The explosion in the volume of data about urban environments has opened up opportunities to inform both policy and administration and thereby help governments improve the lives of their citizens, increase the efficiency of public services, and reduce the environmental harms of development.

However, cities are complex systems and exploring the data they generate is challenging. The interaction between the various components in a city creates complex dynamics where interesting facts occur at multiple scales, requiring users to inspect a large number of data slices, over time and space.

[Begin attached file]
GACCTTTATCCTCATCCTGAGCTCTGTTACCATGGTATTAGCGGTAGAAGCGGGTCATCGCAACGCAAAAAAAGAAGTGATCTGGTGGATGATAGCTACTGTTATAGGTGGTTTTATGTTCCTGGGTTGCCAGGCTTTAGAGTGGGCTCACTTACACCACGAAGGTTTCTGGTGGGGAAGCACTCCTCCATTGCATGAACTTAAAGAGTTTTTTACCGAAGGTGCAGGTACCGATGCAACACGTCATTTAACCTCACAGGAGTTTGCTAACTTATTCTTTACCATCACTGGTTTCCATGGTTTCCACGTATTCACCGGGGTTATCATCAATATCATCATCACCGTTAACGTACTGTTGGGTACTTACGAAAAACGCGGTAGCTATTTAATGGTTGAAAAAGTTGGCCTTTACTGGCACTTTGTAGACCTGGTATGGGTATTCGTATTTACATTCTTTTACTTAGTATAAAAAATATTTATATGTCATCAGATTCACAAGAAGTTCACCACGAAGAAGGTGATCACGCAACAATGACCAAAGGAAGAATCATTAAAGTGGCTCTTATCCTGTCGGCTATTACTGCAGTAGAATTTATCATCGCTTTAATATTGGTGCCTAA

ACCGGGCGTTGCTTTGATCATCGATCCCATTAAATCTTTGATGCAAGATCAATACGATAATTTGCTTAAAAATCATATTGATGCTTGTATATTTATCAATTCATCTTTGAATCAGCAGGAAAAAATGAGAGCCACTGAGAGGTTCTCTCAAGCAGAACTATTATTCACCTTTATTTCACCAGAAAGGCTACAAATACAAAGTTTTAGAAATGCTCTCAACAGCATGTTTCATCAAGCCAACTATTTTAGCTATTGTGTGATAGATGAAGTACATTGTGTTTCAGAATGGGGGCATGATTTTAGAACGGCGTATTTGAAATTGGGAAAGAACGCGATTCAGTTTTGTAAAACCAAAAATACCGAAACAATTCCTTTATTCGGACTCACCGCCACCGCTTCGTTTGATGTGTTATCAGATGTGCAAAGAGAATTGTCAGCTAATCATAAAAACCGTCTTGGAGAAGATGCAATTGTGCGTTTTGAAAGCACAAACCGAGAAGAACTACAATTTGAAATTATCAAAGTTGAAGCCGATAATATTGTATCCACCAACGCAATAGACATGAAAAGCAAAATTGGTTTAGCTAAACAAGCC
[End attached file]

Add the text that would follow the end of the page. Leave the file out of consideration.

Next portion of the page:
Conventional manual exploration of these slices is ineffective, time consuming, and in many cases impractical. In this work, we propose a technique that supports event-guided exploration of large, spatio-temporal urban data.  We model the data as time-varying scalar functions and use computational topology to identify potential events in different data slices.

To handle a potentially large number of  events, we develop an efficient and scalable algorithm to group and index them. This allows users to interactively explore and efficiently query event patterns on the fly.

A carefully designed visual exploration interface helps guide users towards data slices that display interesting events and trends. We demonstrate the effectiveness of our technique on two different data sets from New York City: data about taxi trips and subway service. We also report on the feedback we received from analysts at different NYC agencies.


Moore Sloan Poster Research Project